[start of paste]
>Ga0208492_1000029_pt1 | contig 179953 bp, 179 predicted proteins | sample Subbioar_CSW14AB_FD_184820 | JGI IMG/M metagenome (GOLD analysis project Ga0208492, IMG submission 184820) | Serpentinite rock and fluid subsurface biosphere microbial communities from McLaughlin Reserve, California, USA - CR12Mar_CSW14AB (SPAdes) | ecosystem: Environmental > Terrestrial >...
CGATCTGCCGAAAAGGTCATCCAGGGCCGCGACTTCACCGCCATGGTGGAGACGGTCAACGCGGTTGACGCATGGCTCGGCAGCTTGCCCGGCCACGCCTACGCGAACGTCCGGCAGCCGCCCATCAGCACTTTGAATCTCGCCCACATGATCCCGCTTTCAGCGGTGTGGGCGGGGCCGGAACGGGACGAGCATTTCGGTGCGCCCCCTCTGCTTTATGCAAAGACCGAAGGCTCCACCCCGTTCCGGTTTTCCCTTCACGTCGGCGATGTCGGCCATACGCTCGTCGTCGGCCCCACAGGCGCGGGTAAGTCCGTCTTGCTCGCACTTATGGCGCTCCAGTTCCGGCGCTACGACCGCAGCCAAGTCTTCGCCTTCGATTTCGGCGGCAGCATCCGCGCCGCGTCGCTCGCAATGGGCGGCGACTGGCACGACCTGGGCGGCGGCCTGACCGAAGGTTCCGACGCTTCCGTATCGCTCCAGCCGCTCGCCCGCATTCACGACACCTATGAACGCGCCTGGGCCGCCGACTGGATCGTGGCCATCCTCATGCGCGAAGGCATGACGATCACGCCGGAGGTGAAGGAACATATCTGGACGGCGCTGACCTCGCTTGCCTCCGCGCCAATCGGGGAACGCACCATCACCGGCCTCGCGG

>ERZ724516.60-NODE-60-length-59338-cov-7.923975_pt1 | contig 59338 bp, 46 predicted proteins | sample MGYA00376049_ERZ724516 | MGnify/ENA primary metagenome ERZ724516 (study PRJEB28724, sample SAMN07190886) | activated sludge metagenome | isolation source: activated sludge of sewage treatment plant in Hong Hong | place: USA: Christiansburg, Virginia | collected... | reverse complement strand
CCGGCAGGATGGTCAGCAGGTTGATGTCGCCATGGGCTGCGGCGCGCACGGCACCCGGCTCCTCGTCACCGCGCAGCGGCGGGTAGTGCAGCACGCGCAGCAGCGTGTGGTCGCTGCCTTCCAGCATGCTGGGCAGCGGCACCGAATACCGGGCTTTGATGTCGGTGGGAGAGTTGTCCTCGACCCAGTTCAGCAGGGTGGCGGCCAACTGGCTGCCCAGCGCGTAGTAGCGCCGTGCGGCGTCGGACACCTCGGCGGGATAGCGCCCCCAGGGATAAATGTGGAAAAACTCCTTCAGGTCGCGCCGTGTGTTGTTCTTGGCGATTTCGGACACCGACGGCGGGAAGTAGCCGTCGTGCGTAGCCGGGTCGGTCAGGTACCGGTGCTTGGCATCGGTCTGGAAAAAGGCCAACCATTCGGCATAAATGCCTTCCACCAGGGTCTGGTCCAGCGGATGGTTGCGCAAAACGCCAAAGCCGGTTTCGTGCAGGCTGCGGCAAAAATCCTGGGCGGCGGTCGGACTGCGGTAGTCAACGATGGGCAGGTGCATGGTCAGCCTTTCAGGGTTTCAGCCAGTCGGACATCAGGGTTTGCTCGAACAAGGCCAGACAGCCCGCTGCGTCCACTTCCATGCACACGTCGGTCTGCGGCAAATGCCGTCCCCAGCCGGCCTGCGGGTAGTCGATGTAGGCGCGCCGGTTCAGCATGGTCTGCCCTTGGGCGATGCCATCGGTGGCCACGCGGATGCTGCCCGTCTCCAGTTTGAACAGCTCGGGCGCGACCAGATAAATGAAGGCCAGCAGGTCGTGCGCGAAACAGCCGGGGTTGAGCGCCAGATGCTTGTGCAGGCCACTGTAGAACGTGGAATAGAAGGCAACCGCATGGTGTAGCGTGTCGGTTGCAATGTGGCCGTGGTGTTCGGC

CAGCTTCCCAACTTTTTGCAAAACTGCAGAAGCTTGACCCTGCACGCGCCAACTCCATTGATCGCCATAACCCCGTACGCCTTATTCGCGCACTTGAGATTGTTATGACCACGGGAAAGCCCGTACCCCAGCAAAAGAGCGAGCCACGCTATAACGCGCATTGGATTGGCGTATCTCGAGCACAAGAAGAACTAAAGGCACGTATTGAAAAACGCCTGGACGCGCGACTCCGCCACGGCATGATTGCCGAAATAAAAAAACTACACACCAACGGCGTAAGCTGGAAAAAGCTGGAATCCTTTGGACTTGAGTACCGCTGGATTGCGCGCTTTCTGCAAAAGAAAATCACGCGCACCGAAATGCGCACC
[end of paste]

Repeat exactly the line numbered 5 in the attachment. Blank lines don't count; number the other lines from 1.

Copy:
CAGCTTCCCAACTTTTTGCAAAACTGCAGAAGCTTGACCCTGCACGCGCCAACTCCATTGATCGCCATAACCCCGTACGCCTTATTCGCGCACTTGAGATTGTTATGACCACGGGAAAGCCCGTACCCCAGCAAAAGAGCGAGCCACGCTATAACGCGCATTGGATTGGCGTATCTCGAGCACAAGAAGAACTAAAGGCACGTATTGAAAAACGCCTGGACGCGCGACTCCGCCACGGCATGATTGCCGAAATAAAAAAACTACACACCAACGGCGTAAGCTGGAAAAAGCTGGAATCCTTTGGACTTGAGTACCGCTGGATTGCGCGCTTTCTGCAAAAGAAAATCACGCGCACCGAAATGCGCACC